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Guinea gasping/gulping? What is this? (General Discussion)

by amarcoux, Friday, October 06, 2017, 07:53 (70 days ago)

I have a guinea standing outside making a gasping/gulping movement w/ it's beak. I've not seen this behavior before???

Might be..

by Barbara-NH @, Saturday, October 07, 2017, 01:05 (69 days ago) @ amarcoux

..something caught in its throat? You might try putting a little olive oil down the throat to help dislodge whatever it is and move things along. Also could be gapeworm. The main symptom when a guinea has gapeworm is an open beak with wheezing or gasping. To check for gapeworm, look down the guinea's throat with a flashlight. If there are gapeworms, you should see some small red, thin worms that look like Y's. That's the male and female gapeworms joined together. Once symptoms are noticed, it can be hard to treat.

Hope it's nothing serious. Please let us know how it's doing.


by BennieAnTheJets, Sunday, October 08, 2017, 23:42 (67 days ago) @ amarcoux

I used Fenbendazole for gapeworm

at 50 mg/ kg of body weight - so for the average Guinea it translated into about 0.8 ml of the Safe-Guard for goats 10% suspension

I did it for 5 days in a row into the beak - and I did it for 26 Guineas - no, I don't want to hear from anyone that it cannot be done - ha ha - it was mission impossible, of course, but after over 100 doses gives orally, I got quite good at it

you have to be careful not to drown the bird! - do not squirt liquid into the throat! - I put the liquid into the beak from one side and let the bird drink it slowly - only a few drops at a time - some individuals shake it out, so I gave a little more from a second syringe - most took it ok

I used 1 cc syringes without the needle, of course

for example:

would diatomaceous earth work for that? garlic?

by ramdai, Tuesday, November 28, 2017, 20:34 (16 days ago) @ BennieAnTheJets

I saw that onions and garlic might not be the best for guineas, but I used to use a garlic clove in the water for the keets when they would start to get sick which seemed to help. I know I have used garlic personally to get rid of pinworms.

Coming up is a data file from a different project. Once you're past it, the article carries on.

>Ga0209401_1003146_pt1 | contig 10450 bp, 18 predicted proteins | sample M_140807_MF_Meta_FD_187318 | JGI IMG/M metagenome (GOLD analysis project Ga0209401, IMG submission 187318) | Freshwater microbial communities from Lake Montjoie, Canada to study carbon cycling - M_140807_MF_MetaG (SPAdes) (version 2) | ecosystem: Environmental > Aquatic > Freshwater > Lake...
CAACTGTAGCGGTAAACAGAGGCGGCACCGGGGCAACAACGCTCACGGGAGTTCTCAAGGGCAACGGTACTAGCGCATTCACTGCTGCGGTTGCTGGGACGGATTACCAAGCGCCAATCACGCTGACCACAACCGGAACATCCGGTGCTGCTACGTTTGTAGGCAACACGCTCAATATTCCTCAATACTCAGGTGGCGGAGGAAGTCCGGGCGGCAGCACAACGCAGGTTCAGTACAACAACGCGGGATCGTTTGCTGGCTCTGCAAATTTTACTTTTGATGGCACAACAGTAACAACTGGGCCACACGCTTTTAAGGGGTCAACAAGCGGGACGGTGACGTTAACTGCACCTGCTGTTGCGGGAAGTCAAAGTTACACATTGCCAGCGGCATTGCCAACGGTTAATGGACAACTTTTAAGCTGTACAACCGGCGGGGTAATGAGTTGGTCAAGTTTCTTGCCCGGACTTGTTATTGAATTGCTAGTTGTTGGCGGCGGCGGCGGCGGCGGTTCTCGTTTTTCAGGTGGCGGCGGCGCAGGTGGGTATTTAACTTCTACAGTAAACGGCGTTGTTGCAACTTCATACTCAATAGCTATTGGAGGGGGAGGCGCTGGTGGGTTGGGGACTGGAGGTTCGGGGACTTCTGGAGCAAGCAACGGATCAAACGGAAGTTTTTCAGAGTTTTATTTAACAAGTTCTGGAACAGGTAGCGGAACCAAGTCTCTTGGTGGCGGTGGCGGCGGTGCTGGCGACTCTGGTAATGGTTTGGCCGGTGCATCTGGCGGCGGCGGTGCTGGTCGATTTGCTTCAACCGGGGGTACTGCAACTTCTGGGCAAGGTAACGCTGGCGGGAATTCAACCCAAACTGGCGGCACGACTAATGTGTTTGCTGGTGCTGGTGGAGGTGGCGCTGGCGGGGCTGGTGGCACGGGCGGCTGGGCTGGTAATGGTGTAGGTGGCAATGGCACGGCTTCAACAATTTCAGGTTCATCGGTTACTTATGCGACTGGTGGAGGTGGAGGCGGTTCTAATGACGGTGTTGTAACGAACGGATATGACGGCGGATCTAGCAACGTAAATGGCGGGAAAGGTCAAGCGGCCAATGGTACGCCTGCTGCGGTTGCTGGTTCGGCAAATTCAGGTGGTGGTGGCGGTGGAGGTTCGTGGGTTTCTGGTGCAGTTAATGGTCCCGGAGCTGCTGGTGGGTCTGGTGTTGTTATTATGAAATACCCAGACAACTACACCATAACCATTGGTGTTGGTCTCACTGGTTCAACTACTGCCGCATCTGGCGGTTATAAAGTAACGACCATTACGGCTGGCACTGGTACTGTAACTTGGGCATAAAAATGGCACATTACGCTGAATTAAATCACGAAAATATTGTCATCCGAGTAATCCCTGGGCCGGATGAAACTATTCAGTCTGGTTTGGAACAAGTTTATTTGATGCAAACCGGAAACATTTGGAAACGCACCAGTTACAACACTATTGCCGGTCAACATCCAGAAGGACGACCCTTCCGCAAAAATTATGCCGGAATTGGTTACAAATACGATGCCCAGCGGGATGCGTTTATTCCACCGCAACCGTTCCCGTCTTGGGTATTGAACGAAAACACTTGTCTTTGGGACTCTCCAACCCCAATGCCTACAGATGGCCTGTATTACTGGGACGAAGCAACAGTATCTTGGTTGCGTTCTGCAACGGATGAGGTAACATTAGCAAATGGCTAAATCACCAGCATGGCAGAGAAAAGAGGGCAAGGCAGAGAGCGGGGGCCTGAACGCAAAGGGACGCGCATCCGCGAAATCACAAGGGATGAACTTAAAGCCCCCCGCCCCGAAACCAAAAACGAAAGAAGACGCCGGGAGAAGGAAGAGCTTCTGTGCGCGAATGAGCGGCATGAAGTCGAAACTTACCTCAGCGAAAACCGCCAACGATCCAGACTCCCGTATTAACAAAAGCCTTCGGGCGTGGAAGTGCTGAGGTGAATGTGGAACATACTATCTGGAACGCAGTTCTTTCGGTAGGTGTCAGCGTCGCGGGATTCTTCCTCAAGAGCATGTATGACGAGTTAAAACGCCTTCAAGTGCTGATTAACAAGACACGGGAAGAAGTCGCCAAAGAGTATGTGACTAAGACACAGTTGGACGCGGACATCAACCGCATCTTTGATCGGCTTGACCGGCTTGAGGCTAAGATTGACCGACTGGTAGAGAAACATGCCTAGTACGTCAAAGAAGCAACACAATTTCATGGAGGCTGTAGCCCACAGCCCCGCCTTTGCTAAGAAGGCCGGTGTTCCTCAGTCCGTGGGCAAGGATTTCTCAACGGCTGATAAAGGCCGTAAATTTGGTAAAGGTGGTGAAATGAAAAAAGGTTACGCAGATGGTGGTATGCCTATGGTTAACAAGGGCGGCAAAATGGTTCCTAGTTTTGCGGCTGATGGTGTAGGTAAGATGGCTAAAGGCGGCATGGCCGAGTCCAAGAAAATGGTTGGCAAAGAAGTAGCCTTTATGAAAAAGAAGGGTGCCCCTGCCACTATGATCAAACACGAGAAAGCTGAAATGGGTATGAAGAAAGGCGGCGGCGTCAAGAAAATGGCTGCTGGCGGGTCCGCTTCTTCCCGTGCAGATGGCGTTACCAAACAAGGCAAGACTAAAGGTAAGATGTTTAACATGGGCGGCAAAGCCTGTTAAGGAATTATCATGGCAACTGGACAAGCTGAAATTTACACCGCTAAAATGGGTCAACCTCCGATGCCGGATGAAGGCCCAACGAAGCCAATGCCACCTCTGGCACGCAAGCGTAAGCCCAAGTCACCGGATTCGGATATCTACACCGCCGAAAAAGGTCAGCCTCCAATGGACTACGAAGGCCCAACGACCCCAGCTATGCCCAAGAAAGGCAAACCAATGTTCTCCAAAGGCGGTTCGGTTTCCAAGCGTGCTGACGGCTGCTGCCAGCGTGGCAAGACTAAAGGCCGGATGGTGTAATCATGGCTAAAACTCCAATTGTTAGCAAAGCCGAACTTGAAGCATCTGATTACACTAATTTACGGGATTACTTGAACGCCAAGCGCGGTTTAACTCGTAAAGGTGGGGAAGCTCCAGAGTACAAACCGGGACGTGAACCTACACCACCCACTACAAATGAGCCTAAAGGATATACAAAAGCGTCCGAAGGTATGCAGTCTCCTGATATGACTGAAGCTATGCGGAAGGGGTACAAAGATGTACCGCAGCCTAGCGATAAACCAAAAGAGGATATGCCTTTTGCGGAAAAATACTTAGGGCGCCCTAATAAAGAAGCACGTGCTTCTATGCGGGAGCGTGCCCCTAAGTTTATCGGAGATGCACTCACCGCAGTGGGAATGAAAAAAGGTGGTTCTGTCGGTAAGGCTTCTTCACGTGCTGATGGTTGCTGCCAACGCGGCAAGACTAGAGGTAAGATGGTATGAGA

DE also might be real beneficial, just mixed in with the food.

I periodically dump a little in just as routine maintenance

Personally, I don't think it would hurt

by Barbara-NH @, Thursday, November 30, 2017, 13:48 (15 days ago) @ ramdai

But, when it comes to gapeworms, I would opt for a more powerful treatment. I'm not sure that DE or garlic would work as quickly, and time is of the essence when dealing with gapeworms. DE works as an abrasive, and garlic has some antibacterial (and possibly antiviral) properties, which can be wonderful when dealing with certain problems, especially as a preventative.

Garlic and DE

by ramdai, Friday, December 01, 2017, 18:48 (13 days ago) @ Barbara-NH

I just looked it up, and my Guinea seems to do that at times, but I would guess she's done it off and on for years. I've noticed her sneeze once or twice, but not cough

She does this funny thing though when I scratch the base of her neck on the back, where she sticks her neck out very straight, sort of reminds me of a dog when you scratch them at the base of the tail where they can't reach too well.

I went ahead and put garlic in her water and DE in her food, but may have to try and diagnose it better to determine if she's infected and how urgent it might be.

I do have a microscope to check for eggs in her poop, not sure how easy it might be to look down her throat, but I'll try that at some point--almost seems like a two person job.

Garlic is most assuredly a top shelf anti biotic, anti viral, anti fungal, and vermifuge, but of course all worms are somewhet different as far as how well it might treat them.
I'm also thinking about bringing in some wormwood from the garden to make sure she has plenty of access to it, I think it still has some green leaves, most animals will self medicate--for all I know she may have been doing it right along keeping any infection under control.

The behavior you describe...

by Barbara-NH @, Friday, December 01, 2017, 23:35 (13 days ago) @ ramdai

...where your hen extends her neck when you scratch it, is a common behavior exhibited by most guinea fowl. It is something they tend to do when they are relaxed, and it is thought to be a form of mutual grooming. Another guinea will peck between the feathers of the neck while it is extended. It may be because it is an area they cannot reach easily on their own, or it may just feel good. My guineas used to do it quite often, and it was so sweet to watch two birds that may not have been especially fond of each other spending some quiet, peaceful time together.

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